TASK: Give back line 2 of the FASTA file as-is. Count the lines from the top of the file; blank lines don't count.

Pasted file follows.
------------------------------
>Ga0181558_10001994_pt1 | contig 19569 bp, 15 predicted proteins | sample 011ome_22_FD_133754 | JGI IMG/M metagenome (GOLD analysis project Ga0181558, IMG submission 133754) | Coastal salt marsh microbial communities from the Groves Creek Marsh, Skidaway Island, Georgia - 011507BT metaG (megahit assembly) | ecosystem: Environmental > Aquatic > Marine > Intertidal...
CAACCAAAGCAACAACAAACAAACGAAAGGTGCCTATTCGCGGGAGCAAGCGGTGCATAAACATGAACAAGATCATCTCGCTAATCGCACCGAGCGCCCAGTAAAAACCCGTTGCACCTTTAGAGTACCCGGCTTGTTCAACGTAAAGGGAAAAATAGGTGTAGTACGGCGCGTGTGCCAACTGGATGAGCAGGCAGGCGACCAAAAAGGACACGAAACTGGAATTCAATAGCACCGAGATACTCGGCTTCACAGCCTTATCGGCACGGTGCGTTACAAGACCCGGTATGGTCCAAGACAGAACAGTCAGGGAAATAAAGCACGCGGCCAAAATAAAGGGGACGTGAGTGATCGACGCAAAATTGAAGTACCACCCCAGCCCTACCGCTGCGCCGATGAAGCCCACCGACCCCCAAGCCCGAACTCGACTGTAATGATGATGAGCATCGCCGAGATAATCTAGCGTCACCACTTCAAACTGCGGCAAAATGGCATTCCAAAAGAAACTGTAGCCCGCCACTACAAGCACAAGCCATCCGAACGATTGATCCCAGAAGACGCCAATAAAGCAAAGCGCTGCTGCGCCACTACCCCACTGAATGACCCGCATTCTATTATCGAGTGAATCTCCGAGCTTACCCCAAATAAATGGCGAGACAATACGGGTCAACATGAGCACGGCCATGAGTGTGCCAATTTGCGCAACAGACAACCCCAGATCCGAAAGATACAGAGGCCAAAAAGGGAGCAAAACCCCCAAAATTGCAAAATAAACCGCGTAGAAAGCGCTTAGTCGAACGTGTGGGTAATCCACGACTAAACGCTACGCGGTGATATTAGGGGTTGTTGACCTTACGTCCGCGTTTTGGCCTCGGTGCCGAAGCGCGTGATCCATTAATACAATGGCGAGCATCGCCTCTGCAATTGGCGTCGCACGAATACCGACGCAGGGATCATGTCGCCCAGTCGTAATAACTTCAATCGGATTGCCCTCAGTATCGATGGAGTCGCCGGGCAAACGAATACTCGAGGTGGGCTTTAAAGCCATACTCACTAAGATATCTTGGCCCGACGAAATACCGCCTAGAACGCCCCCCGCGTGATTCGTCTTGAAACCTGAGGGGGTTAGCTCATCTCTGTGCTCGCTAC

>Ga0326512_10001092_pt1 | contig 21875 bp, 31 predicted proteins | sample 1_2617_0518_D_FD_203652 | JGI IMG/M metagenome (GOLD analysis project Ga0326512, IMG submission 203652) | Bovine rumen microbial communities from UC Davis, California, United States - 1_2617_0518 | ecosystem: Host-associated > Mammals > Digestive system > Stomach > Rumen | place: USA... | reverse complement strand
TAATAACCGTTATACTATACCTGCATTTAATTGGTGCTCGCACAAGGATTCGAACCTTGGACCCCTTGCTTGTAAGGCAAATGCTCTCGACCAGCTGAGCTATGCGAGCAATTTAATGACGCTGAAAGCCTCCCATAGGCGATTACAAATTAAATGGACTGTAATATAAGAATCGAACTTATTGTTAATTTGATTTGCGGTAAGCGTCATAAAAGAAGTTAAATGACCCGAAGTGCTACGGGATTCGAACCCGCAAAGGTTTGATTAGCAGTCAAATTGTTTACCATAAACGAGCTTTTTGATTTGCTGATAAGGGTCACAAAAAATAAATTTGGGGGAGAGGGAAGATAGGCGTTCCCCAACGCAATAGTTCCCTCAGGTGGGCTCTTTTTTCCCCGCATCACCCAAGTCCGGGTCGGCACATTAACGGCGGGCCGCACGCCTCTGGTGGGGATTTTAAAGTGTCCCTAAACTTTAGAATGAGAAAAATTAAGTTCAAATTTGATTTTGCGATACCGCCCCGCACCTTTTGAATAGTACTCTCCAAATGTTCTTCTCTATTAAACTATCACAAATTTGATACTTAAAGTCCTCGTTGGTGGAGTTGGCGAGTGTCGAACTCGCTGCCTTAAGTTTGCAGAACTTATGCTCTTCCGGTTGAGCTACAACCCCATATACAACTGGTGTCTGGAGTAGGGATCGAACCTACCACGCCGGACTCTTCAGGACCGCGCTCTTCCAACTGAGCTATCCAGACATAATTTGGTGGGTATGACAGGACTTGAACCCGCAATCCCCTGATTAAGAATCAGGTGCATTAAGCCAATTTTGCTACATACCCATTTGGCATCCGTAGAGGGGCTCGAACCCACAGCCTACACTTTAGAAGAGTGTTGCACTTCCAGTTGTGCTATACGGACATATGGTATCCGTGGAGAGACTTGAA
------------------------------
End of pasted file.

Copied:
CAACCAAAGCAACAACAAACAAACGAAAGGTGCCTATTCGCGGGAGCAAGCGGTGCATAAACATGAACAAGATCATCTCGCTAATCGCACCGAGCGCCCAGTAAAAACCCGTTGCACCTTTAGAGTACCCGGCTTGTTCAACGTAAAGGGAAAAATAGGTGTAGTACGGCGCGTGTGCCAACTGGATGAGCAGGCAGGCGACCAAAAAGGACACGAAACTGGAATTCAATAGCACCGAGATACTCGGCTTCACAGCCTTATCGGCACGGTGCGTTACAAGACCCGGTATGGTCCAAGACAGAACAGTCAGGGAAATAAAGCACGCGGCCAAAATAAAGGGGACGTGAGTGATCGACGCAAAATTGAAGTACCACCCCAGCCCTACCGCTGCGCCGATGAAGCCCACCGACCCCCAAGCCCGAACTCGACTGTAATGATGATGAGCATCGCCGAGATAATCTAGCGTCACCACTTCAAACTGCGGCAAAATGGCATTCCAAAAGAAACTGTAGCCCGCCACTACAAGCACAAGCCATCCGAACGATTGATCCCAGAAGACGCCAATAAAGCAAAGCGCTGCTGCGCCACTACCCCACTGAATGACCCGCATTCTATTATCGAGTGAATCTCCGAGCTTACCCCAAATAAATGGCGAGACAATACGGGTCAACATGAGCACGGCCATGAGTGTGCCAATTTGCGCAACAGACAACCCCAGATCCGAAAGATACAGAGGCCAAAAAGGGAGCAAAACCCCCAAAATTGCAAAATAAACCGCGTAGAAAGCGCTTAGTCGAACGTGTGGGTAATCCACGACTAAACGCTACGCGGTGATATTAGGGGTTGTTGACCTTACGTCCGCGTTTTGGCCTCGGTGCCGAAGCGCGTGATCCATTAATACAATGGCGAGCATCGCCTCTGCAATTGGCGTCGCACGAATACCGACGCAGGGATCATGTCGCCCAGTCGTAATAACTTCAATCGGATTGCCCTCAGTATCGATGGAGTCGCCGGGCAAACGAATACTCGAGGTGGGCTTTAAAGCCATACTCACTAAGATATCTTGGCCCGACGAAATACCGCCTAGAACGCCCCCCGCGTGATTCGTCTTGAAACCTGAGGGGGTTAGCTCATCTCTGTGCTCGCTAC